Paying For Children’s College Drops Off Parents’ To-Do List

By George Erb
The Seattle Times.


Joel and Lisa Hamilton have steady jobs, a suburban home and three lively daughters that they worked very hard to bring into the world.

But their desire to pay for their children’s college educations, save for retirement and maybe fix up the house collided with financial realities.

With the help of a volunteer financial planner, the Hamiltons made some hard choices that reduce the odds of them running out of money in their old age. To do so, however, they had to give up something dear for the time being, paying for their daughters’ college degrees.

“We would like to put money away for our kids’ college, but it’s just not possible,” Lisa Hamilton said.

The couple’s story underscores the challenges that face many middle-class families. Parents must manage the expenses of raising children, saving for college and paying off mortgages while still socking away money for retirement. It doesn’t always pencil out, no matter how hard they try.

Joel Hamilton, 42, earns $60,000 a year before taxes as customer-service manager at Full Circle Farm, a Seattle company that provides local, organic produce to customers in five western states.

Lisa Hamilton, 39, is a part-time, third-grade teacher. Last year she earned about $37,000 before taxes, although she expects to earn about $50,000 in the current school year by working more hours.

They both have retirement accounts. Lisa Hamilton has about $72,000 in her teachers pension and a 403(b) retirement savings plan. Joel Hamilton has about $86,000 in a 401(k) account. The Hamiltons also have about $7,000 in savings and no credit-card debt.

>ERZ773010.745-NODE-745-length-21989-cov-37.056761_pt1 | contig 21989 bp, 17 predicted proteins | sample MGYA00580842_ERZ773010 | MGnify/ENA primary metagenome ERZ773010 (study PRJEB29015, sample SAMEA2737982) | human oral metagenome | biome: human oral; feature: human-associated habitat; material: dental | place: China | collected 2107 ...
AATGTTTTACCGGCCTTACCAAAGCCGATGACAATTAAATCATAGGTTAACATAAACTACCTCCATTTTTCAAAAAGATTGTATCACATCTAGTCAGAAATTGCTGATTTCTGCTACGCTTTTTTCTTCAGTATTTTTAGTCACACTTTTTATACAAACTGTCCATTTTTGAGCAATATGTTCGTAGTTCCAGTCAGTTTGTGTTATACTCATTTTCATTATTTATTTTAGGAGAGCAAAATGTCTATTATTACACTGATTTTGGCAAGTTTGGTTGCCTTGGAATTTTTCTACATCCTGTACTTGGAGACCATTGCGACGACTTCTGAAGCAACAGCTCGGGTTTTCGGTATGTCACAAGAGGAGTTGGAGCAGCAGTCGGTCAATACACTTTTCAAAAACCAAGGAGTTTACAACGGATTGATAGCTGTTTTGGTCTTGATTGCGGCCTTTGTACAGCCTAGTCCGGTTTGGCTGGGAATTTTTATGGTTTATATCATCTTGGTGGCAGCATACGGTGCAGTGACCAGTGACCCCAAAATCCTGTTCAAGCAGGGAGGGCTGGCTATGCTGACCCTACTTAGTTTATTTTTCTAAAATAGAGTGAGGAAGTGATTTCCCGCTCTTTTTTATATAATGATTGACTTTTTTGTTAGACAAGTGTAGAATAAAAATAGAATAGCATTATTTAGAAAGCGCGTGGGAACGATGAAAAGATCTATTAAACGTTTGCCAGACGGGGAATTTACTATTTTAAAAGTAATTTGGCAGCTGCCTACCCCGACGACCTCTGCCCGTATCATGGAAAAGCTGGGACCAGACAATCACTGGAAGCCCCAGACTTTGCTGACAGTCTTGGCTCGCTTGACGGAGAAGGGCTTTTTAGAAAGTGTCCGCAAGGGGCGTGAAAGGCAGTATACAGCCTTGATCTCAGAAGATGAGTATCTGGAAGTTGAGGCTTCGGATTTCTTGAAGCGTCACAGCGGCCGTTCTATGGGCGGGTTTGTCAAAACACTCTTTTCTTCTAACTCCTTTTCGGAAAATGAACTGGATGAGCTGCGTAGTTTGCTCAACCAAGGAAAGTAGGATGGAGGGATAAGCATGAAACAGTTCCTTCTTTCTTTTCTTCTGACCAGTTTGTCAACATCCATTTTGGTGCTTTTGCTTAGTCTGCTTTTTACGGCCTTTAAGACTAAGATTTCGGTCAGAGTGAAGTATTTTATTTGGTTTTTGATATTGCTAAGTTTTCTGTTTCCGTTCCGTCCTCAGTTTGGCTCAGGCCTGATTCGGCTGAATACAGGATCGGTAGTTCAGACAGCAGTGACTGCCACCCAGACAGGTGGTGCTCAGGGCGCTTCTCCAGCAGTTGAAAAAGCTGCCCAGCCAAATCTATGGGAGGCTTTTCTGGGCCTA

Debt is a larger issue. Like many others, the Hamiltons were swept up in the housing bubble and the problematic lending of the previous decade.

In 2006, near the peak of the housing bubble in the Seattle area, the Hamiltons sold their house and bought a home for $361,000, property records show. The couple were ready to start a family, and they wanted a larger home in a community with good schools.

The new house fit the bill, and the Hamiltons took out an additional home equity line of credit to replace the roof and windows, along with other projects.

Seattle-area home prices began collapsing the following year, however, and in 2008 a lender persuaded the Hamiltons to refinance with an interest-only loan.

They made only interest payments for nearly two years, until a friend in the mortgage business urged them to switch to a conventional 30-year mortgage.

They now owe about $369,000 on their mortgage and the line of credit. Zillow currently estimates the home’s value at $382,823, which would put the Hamiltons’ equity in the property at about $13,800.

In addition to the housing debt, the Hamiltons have about $20,000 outstanding on a car loan. Payments on the home and car loans add up to about $26,270 a year.

Money is tight. They sometimes raid their savings account to make ends meet.

“It’s a constant struggle,” Joel Hamilton said. “You think you get ahead, and the car breaks down.”